30 Chapter 30
She went to the dressing table with lagging feet and stared resentfully at the white face and haggard eyes that looked back at her from the mirror. It was like the face of a stranger. Kiba's words came back to her with an irony that was horrible. Tonight she did not dress to please herself. Her face was set, her eyes almost black with rage, but behind the rage there was lurking apprehension. She started at every sound that came from the adjoining room. Her fingers, wet with perspiration, seemed almost unable to fulfil their task. She hated him, she hated herself, she hated her beauty that had brought this horror upon her. She would have rebelled if she had dared, but instinctively she hurried—fear had already driven her so far. But when she was ready she did not move from the table beside which she stood. Fear had forced her to haste, but her still struggling pride would not permit her to obey her fear any further. She raised her eyes to the glass again, glowering angrily at the pale reflection, and the old obstinacy mingled with the new pain that filled them. Must she endure his mocking glance with chalk-like cheeks and eyes like a beaten hound? Had she not even courage enough left to hide the fear that filled her with self-contempt? The wave of anger that went through her rushed the colour into her face and she leaned nearer the glass with a little murmur of satisfaction that stopped abruptly as her fingers gripped the edge of the table, and she continued staring into the mirror not at her own face, but at the white robes that appeared behind her head, blotting out the limited view she had had of the room.
The Chief was standing behind her. He had come with the peculiar noiseless tread that she had noticed before. He swung her round to look at her and she writhed under his eyes of admiration, straining from him as far as his grip allowed. Holding her with one hand he took her chin in the other and tilted her face up to his with a little smile. "Don't look so frightened. I don't want anything more deadly than some soap and water. Surely even a Suna may be allowed to wash his hands?"
His mocking voice and his taunt of fear stung her, but she would not answer and, with a laugh and a shrug, he lot her go, picking up a razor from the table and lounging into the bathroom.
With crimson cheeks Hana fled into the outer room. His manner could not have been more casual if she had been his wife a dozen years. She waited for him in a tumult of emotions, but with the advent of Yashamaru and dinner he returned to the attitude of dispassionate, courteous host that he had assumed when he first came in. He was a few minutes late, and apologised gravely as he sat down opposite her. He maintained the attitude throughout dinner, and conscious of the watching manservant Hana made herself reply to his easy conversation.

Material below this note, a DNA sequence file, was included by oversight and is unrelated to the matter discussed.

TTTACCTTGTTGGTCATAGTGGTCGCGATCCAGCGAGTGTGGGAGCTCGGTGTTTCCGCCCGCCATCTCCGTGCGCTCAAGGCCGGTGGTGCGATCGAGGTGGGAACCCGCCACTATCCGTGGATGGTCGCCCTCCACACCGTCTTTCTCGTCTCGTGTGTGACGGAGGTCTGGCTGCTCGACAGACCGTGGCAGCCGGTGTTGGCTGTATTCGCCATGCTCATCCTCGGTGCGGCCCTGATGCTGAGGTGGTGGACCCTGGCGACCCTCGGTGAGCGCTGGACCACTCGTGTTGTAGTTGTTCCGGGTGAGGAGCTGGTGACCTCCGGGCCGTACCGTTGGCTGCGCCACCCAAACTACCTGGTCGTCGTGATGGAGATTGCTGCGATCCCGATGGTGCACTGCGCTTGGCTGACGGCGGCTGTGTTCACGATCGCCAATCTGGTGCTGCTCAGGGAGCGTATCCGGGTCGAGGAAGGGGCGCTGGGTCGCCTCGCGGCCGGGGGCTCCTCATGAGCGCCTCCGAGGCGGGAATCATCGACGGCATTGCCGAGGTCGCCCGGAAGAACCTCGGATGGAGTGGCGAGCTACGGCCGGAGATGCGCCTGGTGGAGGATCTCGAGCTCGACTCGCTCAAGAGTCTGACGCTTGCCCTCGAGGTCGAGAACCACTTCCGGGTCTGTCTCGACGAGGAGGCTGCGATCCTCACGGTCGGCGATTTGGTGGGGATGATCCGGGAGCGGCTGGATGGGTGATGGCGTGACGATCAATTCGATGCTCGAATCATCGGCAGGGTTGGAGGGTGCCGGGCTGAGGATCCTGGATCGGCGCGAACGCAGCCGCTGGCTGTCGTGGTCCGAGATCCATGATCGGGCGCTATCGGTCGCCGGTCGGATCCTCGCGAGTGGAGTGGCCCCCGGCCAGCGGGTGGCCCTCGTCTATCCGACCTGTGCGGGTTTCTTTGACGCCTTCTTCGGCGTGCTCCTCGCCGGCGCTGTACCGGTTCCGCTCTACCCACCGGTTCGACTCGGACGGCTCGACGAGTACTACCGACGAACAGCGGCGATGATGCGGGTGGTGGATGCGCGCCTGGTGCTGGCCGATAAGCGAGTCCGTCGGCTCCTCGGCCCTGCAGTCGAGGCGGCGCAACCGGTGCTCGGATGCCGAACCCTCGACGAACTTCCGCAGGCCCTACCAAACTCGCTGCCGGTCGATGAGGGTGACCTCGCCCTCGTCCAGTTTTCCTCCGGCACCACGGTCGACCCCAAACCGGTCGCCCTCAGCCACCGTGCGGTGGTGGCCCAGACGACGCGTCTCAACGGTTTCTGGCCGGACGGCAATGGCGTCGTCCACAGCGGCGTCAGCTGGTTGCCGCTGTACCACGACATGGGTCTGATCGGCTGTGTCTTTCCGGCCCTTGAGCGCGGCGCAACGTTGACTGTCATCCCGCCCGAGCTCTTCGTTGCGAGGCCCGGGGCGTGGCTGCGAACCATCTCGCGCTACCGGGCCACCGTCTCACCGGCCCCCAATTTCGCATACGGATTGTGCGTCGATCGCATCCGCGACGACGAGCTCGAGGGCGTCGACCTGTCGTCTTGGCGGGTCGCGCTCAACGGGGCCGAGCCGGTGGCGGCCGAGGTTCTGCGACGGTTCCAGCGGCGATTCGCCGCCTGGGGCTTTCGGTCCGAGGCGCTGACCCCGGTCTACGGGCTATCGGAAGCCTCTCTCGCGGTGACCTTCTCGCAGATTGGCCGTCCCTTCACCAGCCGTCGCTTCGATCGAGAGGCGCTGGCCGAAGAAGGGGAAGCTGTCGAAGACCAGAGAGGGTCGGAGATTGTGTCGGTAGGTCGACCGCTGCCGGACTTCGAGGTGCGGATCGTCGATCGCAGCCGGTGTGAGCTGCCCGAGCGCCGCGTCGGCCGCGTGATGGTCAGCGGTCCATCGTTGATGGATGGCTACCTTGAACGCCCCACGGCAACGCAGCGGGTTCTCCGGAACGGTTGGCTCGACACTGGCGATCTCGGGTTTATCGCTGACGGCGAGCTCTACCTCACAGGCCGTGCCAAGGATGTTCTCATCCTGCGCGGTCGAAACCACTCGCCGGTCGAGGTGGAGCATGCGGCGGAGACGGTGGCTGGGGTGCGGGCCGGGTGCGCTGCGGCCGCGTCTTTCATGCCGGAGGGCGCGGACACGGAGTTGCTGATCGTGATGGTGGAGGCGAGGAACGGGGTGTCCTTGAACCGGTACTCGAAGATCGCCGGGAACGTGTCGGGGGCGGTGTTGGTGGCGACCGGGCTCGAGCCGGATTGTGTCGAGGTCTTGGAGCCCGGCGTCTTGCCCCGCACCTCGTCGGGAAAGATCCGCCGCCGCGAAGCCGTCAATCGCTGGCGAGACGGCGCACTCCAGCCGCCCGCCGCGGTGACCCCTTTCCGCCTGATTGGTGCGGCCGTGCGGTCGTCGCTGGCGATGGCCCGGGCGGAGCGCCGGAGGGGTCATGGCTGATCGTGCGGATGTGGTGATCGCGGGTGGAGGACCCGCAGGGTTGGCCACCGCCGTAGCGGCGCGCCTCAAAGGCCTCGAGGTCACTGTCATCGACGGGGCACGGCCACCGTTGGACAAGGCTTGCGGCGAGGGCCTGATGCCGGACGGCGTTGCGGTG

He talked mainly of the desert and the sport that it offered, as if he had studied her tastes and chosen the topic to please her. He spoke well; what he said was interesting, and showed complete knowledge of the subject, and at any other time Hana would have listened fascinated and absorbed, but now the soft, slow, cultured voice only seemed to add to the incongruity of the situation. The role of willing guest that he was forcing upon her was almost more than she could play, and the necessity of sitting still and responding was taxing her endurance to the utmost. And all the time she was aware acutely of his constant surveillance. Reluctantly her own furtive glance was drawn frequently to his face, and always his dark fierce eyes were watching her with a steadiness that racked her nerves, till she was reminded irresistibly of an exhibition that she had seen in a circus in some country she had visited in the past, where a lion tamer had concluded an unusually daring performance by dining in the lions' cage, surrounded by savage snarling brutes very different from the sleepy half-drugged creatures ordinarily shown. Interested in the animals, she had gone behind with Kiba after the performance, and while fondling some tiny lion cubs that had been brought for her to see had chatted with the tamer, a girl little older than herself. She had been somewhat unapproachable until she had realised from Hana's friendly manner that her questions were prompted by real interest and not mere curiosity, and had unbent with surprising swiftness, accepting Hana's proffered cigarettes and taking her to see her special lions, who were boxed for the night. Hana had wandered up and down before the narrow cages, looking at the big brutes still restless from the show, rubbing her cheek on the soft little round head of the cub she was holding in her arms, smiling at its sleepy rasping purr.
"Are you ever afraid?" she had asked suddenly—"not of the ordinary performance, but of that last act, when you dine all alone with them?"
The girl shrugged her shoulders, blowing a little cloud of smoke into the cub's face, and her eyes had met Hana's slowly over his little yellow body. "One does not taste very much," she had said drily.